plague war
Interview: FW deKlerk
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de Klerk was president of South Africa from (1989-1994)

When and how did you learn about South Africa's chemical and biological warfare program?

I was briefed shortly after I became president, by the surgeon general, who was then heading the program ... a man in whose integrity I still have the highest faith. The briefing essentially said that the program was aimed at developing our defensive capability against chemical warfare ... I was told that we had reached the stage where we could start to wind down the program, to privatize the front companies that were involved ... and I authorized that. I said that's the direction we should go, we want to become part of the [Biological and Toxin Weapons] Convention, we want to play our full role within the framework of my policy that we return to the international community. One must remember that I was the first and up to now the only head of a government and state that decided to destroy our nuclear capability--we had seven devices--in order to accede to the non-proliferation treaty ... in the same spirit, on the chemical side, we wanted to become fully part of the international community's approach towards this problem.

The DoD concluded recently that the biological warfare threat was  one area in which the US has found itself to be the most vulnerable. This was said repeatedly at a symposium on the subject  held in Atlanta, Georgia, in March 1998. More than 2,000 delegates from 70 countries were present, many of them military officers. Were you surprised when you learned that South Africa had developed a covert biological warfare program and did you have any moral dilemma about it at all?

Within the framework of the assurances that I had been given--that it was never intended to be used aggressively--it didn't bother me so much. Within the framework of the assurances that I was given that everything would be destroyed and that the data would be properly put under a net of security, I was happy that we were doing the right thing at that time. ...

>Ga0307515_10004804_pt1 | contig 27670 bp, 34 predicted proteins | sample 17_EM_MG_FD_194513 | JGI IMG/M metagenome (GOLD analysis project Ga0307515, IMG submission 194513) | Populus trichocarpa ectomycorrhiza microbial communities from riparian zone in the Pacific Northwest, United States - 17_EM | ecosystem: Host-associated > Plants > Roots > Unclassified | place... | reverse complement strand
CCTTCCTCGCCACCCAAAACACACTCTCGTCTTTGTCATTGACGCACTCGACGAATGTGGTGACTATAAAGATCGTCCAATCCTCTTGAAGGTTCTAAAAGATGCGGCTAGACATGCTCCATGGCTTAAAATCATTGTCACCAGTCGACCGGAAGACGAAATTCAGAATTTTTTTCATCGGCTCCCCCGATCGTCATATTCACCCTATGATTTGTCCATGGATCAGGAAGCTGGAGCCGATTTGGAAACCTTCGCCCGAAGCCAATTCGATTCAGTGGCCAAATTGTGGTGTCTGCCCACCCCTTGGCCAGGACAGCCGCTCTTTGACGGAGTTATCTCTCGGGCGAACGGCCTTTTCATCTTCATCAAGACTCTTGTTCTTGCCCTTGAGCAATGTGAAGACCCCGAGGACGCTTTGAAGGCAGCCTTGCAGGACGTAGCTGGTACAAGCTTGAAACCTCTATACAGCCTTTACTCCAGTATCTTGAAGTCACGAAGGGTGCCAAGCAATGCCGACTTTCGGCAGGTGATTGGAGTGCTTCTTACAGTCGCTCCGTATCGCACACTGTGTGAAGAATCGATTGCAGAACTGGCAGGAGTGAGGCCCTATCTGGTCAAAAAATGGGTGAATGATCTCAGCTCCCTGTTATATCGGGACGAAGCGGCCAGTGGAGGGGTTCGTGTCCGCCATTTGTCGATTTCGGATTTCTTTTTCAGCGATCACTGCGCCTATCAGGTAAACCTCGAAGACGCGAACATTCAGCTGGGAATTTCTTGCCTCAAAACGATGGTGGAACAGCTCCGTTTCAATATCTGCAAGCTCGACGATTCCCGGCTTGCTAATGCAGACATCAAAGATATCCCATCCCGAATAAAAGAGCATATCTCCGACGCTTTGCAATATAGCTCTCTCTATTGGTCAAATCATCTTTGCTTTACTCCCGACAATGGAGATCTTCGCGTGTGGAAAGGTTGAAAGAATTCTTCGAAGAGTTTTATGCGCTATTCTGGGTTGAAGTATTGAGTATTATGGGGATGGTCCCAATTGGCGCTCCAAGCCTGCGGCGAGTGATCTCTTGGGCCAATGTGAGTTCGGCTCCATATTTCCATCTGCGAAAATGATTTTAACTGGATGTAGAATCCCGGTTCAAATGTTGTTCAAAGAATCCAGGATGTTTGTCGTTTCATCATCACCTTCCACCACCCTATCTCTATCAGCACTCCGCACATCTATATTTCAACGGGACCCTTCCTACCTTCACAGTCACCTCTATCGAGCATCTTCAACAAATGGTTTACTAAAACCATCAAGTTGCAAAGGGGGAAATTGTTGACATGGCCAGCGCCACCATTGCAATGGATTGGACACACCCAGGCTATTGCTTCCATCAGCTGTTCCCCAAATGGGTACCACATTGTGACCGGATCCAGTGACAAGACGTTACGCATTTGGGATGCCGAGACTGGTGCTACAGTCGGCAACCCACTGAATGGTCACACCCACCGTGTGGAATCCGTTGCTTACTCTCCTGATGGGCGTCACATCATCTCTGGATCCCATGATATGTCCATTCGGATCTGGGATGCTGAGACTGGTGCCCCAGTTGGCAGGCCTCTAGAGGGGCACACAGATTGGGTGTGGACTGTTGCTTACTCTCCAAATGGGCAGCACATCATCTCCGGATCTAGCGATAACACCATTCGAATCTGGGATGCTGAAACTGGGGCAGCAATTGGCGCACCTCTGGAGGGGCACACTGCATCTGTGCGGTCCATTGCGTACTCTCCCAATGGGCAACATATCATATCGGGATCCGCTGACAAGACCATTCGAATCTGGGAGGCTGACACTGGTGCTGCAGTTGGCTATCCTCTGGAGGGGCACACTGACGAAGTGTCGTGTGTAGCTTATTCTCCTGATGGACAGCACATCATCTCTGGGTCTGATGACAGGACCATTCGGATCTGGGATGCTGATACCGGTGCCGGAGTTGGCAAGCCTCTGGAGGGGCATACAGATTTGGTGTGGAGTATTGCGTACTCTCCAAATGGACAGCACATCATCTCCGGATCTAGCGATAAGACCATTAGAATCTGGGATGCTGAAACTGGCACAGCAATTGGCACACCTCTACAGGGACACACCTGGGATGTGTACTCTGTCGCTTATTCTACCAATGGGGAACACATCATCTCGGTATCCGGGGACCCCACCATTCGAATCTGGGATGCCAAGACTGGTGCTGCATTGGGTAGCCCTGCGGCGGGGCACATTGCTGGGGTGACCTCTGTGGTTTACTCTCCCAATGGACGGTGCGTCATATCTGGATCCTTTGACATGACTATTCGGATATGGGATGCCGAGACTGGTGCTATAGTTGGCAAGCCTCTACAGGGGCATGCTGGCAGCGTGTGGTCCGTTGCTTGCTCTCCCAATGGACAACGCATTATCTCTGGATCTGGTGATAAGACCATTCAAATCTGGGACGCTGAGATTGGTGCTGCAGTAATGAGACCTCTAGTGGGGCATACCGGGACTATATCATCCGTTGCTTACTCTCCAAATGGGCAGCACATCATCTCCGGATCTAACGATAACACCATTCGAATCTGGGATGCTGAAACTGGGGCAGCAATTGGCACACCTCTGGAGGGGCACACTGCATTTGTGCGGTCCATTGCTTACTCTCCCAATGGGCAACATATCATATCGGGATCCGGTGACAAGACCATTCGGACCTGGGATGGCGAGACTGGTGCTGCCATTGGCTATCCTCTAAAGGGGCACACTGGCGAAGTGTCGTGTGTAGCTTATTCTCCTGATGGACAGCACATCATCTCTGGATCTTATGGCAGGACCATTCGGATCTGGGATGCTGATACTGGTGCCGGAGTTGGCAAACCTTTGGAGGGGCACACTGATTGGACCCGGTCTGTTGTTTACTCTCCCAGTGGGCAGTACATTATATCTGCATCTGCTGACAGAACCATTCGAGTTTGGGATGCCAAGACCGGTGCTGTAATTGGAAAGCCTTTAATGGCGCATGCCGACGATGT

Why did you commission a state report? What was it that worried you?

What really triggered it was ... the discovery by Judge Goldstone, whom I appointed to investigate allegations of unacceptable criminal behavior by undercover agents of the military intelligence and the police, which made me believe that there was some truth in many of the allegations.

I then appointed [General Pierre] Styen in order to ensure that we root out any such elements. His report then resulted in me calling the head of the defense force and some of the senior generals together and confronting them with the essence of what Styen had briefed me about. I didn't have a written report from him at that stage. Taking immediate steps, [I asked] for the suspension and in some instances the firing of a whole list of people. I didn't supply the names, they, in interaction with Styen, came up with a list of names.

What was your reaction when you learned from his report that there were abuses of the biological warfare program?